This is our "Furtwaengler's" version: We want to emphasize the fundamental difference between the two videos. The version by which the Beethoven's music is conducted by Furtwaengler follows no metric system but the natural pulse of music, the pulse of Beethoven, instead. Furtwaengler said : "there is only one tempo and that is the correct". It is obvious that Furtwaengler's interpretation "expands" time - even in the fast, accelerated sessions. The above orchestration of moving pictures attempts to demonstrate that. Furtwaengler's interpretation is a "never ending movement of waves flowing through nature" corresponding perfectly to the universal laws of waves and to the natural rhythm of the body. It is the rhythm of Beethoven and of all great music which is unfortunately is not very often to find in the contemporary music, which as Isadora Duncan said "stands in contradiction to the natural rhythm of the body". Simplicity and greatness of movement something that animals are born with, is a goal that human beings only seldom attain. Despite that we should always try it.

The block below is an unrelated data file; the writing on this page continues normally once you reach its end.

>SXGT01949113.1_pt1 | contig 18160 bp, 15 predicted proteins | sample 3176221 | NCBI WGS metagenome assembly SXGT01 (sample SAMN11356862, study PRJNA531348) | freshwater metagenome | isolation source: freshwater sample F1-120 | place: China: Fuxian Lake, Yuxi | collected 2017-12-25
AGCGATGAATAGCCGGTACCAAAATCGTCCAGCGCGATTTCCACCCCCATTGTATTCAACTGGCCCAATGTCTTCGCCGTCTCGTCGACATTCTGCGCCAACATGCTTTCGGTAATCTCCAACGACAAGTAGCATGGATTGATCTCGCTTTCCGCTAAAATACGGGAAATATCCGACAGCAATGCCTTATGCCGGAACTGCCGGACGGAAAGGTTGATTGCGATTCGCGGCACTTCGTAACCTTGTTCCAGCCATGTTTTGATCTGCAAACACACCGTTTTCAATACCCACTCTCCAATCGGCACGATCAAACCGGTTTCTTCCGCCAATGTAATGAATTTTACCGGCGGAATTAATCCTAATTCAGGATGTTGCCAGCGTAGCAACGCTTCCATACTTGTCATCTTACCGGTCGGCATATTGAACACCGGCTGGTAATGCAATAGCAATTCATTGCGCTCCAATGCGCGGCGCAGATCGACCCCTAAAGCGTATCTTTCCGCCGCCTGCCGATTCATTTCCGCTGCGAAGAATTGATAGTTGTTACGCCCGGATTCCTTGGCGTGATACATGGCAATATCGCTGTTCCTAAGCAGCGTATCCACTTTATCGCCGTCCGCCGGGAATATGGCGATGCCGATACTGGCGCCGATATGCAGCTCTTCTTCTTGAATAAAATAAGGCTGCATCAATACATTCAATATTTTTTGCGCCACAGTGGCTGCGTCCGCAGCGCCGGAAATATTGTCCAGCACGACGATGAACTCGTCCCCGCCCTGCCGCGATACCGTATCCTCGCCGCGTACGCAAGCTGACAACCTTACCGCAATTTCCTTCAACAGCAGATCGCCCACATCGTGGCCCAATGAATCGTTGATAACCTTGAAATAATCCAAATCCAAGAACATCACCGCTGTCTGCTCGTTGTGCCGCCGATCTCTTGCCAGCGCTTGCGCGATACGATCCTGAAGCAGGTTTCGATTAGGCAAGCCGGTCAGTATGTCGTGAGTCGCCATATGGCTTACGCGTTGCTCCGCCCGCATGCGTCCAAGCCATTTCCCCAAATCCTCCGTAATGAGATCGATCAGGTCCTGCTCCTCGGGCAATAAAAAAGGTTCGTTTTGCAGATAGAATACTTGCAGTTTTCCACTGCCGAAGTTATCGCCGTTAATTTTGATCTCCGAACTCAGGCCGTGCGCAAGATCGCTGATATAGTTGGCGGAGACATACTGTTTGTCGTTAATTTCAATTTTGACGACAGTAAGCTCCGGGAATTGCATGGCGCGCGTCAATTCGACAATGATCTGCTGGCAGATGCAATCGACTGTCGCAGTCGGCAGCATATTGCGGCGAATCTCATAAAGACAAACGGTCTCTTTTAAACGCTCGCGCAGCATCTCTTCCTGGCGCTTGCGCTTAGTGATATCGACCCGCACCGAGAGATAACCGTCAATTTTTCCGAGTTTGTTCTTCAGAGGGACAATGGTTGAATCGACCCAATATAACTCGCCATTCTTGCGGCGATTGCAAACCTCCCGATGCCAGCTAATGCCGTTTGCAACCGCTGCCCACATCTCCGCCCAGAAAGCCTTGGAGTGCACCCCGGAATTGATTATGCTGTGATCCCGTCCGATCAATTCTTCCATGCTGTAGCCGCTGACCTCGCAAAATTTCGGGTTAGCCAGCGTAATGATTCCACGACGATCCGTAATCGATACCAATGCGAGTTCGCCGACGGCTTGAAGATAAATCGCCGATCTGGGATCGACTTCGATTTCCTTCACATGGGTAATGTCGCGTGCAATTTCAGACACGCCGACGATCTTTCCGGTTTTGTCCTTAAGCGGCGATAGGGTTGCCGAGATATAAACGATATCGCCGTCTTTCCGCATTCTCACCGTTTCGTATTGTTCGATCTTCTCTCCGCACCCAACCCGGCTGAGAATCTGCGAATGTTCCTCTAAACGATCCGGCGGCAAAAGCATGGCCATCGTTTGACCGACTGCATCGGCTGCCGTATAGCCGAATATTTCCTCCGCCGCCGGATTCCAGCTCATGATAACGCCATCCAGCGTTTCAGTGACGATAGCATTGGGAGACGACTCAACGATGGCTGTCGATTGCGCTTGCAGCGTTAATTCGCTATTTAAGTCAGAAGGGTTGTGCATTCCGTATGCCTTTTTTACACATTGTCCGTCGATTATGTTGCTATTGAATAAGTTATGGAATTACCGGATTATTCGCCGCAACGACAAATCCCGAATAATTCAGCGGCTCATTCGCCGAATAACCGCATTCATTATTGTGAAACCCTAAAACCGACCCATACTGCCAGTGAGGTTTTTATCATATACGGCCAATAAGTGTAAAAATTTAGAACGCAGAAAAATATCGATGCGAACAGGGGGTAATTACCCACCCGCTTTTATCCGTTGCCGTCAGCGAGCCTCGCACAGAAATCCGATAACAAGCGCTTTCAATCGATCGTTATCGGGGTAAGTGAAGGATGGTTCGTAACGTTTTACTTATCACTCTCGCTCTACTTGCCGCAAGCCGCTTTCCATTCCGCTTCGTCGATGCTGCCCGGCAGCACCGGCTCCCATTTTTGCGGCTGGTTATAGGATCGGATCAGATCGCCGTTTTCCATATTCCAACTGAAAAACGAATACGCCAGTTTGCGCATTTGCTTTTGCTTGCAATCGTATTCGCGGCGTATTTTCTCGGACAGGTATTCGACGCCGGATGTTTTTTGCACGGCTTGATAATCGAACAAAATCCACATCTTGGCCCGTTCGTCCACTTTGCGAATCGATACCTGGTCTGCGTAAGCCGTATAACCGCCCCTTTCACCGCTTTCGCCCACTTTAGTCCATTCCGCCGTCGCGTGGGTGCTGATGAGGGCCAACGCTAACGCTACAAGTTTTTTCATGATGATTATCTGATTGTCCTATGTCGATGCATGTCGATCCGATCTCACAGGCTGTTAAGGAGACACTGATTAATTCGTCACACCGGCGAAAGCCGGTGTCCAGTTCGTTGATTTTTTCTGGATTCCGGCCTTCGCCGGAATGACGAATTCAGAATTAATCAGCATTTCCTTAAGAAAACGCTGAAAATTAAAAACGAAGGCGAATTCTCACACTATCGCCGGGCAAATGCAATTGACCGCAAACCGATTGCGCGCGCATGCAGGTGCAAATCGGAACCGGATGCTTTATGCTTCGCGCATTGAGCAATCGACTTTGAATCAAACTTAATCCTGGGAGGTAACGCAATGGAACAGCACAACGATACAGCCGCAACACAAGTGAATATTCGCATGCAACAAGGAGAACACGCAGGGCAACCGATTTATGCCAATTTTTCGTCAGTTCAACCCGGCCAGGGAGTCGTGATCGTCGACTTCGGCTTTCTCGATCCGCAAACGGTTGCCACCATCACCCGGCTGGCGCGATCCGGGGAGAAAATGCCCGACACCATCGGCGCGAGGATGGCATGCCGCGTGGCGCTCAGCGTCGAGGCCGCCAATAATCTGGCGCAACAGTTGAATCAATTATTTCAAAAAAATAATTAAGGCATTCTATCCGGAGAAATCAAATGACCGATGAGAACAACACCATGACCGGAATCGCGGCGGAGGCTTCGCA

We have attempted a choreographic translation of Beethoven's Egmont overture. Goethe himself, author and instigator of this musical work, as well as Beethoven, were always - through their art and actions- striking an attitude towards the historical world-stand of the time they lived. Goethe declared that art should not emphasize what is painful and that everything in a work of art depends on the conception. Egmont is a political manifesto in which Egmont's craving for justice and national liberty is opposed to the despotic authority of the Duke of Alba. Our endeavor is to remind this call of history, which inevitably has been transformed into music In addition this dance--film gives an opportunity to listen to this great music of Beethoven, which should be given to all people and not only to a small minority; for it is as Isadora Duncan said' the bread and air of humanity".
Sound Recording: "Wilhelm Furtwängler, Berlin Philharmonic-Overture Egmont op.84 : Overture"
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